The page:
GE said last week that it’s working with Chart Industries Inc. and the University of Missouri to develop a fueling station. The Fairfield, Conn.-based company received a $1.8 million Energy Department grant, according to Todd Alhart, a GE spokesman.

The Energy Department is also funding projects including storage tanks being developed by Ford Motor Co. and United Technologies Corp. in separate efforts.

Thanks to drilling technologies to recover the natural gas from shale rock, the market price of the fuel is about 80 percent lower than four years ago. Monday on the New York Mercantile Exchange, natural gas rose a penny to finish the trading day at $3.09 per 1,000 cubic feet.​

This article was first published by Tulsa World.

Full Circle Apple’s future will not fall far from the tree.

TECHNOLOGY CENTERS
On the very same day in March, Texas announced a huge new Apple Inc. campus in Austin (notably without a quote from Apple), and Apple submitted revised plans for a new headquarters campus in its hometown of Cupertino, Calif., that would boast a Texas-sized capacity of 13,000 employees.

According to the results of the latest “Best and Worst States for Business” survey by Chief Executive magazine, released in May, Texas is first in the nation. California is last. But both sites are aiming to be built to last for Apple, as it looks toward new horizons even as the sun sets on the life of its late founder and technology icon Steve Jobs.

The $304-million Austin project aims to create 3,635 new jobs by 2025 at a new campus in North Austin, which appeared to have beat out Phoenix for the project. The state has offered Apple an incentive of $21 million over 10 years through the Texas Enterprise Fund (TEF), and other local incentives are on offer. However, as of June government officials were still awaiting final confirmation from Apple.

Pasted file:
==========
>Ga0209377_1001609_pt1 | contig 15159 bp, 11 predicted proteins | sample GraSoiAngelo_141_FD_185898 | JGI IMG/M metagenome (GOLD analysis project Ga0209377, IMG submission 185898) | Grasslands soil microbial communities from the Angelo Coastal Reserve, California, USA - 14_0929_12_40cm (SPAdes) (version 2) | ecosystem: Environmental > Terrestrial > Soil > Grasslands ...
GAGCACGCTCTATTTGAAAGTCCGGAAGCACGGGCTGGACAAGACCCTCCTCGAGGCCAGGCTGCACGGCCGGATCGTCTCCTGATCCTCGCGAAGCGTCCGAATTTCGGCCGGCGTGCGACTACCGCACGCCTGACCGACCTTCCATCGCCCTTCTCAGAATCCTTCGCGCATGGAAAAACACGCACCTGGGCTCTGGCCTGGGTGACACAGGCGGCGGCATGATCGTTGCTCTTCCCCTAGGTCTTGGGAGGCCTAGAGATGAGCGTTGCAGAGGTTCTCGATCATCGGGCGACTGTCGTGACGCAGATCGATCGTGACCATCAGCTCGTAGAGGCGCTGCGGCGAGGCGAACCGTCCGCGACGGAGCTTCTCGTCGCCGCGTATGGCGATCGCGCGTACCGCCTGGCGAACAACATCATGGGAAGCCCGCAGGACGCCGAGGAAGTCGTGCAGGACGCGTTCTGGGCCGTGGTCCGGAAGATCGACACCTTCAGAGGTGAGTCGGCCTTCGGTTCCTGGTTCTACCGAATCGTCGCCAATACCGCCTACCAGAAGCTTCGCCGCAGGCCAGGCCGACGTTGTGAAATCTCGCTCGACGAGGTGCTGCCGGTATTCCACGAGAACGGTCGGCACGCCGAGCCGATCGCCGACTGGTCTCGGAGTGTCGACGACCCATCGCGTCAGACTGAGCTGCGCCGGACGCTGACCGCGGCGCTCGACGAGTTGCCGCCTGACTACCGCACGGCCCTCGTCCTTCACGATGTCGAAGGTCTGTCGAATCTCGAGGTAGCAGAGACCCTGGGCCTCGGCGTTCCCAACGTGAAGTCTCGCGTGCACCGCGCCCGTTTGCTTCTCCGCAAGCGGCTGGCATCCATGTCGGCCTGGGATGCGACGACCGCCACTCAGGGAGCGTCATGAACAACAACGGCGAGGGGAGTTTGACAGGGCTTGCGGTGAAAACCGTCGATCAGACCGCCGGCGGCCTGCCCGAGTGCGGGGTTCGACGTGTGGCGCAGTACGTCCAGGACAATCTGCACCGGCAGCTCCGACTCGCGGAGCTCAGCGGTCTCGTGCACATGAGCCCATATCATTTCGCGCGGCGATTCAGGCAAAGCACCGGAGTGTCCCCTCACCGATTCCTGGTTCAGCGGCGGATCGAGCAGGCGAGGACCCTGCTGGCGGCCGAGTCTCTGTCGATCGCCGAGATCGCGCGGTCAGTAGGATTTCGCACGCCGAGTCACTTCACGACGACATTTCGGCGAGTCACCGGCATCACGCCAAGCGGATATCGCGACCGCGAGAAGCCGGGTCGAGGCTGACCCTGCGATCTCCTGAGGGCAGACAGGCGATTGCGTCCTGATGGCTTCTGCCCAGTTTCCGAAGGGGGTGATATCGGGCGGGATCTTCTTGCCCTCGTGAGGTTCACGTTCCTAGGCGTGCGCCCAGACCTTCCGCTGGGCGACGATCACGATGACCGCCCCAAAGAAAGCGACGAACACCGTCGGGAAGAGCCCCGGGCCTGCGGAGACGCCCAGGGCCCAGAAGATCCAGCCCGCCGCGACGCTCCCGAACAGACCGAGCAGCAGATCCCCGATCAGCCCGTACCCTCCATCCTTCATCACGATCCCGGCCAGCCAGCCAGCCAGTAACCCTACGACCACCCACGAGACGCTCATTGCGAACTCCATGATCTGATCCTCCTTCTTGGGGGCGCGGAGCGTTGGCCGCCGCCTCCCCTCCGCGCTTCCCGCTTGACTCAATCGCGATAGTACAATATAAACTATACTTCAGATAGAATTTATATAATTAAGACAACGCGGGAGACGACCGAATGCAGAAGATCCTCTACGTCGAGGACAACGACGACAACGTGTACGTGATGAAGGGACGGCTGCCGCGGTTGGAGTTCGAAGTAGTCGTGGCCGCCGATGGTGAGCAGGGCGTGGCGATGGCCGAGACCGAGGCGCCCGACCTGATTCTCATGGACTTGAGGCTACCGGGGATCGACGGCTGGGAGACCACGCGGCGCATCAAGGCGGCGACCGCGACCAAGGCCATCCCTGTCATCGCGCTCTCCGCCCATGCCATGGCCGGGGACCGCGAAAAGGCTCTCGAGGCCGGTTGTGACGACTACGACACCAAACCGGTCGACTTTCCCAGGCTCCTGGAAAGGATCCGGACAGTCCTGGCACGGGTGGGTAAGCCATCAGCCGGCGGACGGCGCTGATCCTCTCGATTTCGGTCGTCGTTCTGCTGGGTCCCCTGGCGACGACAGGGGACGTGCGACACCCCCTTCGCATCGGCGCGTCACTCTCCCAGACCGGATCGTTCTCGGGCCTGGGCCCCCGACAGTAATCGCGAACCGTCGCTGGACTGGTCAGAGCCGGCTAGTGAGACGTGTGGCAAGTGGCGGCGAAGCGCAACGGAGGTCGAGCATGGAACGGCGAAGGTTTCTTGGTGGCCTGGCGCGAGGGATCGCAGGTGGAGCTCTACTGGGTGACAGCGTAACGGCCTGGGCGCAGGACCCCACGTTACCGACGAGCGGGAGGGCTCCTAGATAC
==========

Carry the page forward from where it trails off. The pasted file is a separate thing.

In California, the plan updates have continued to flow this spring from Apple to state environmental authorities and to the Cupertino City Council, whose chambers hosted Jobs in one of his last public appearances last summer.

“Apple’s growing like a weed,” he said then, explaining that his company’s core buildings now hold 2,800, but that an area work force of 12,000 had required “renting buildings — and not very good buildings either — at an ever greater radius from our campus.” The latest outgrowth for the company occurred in March 2012, when the nearby City of Sunnyvale announced that by the third quarter of this year, Apple would move approximately 400 employees into the entire 156,000-sq.-ft. (14,492-sq.-m.) second office building at the Sunnyvale Town Center redevelopment project, next door to a 500-person Nokia operation.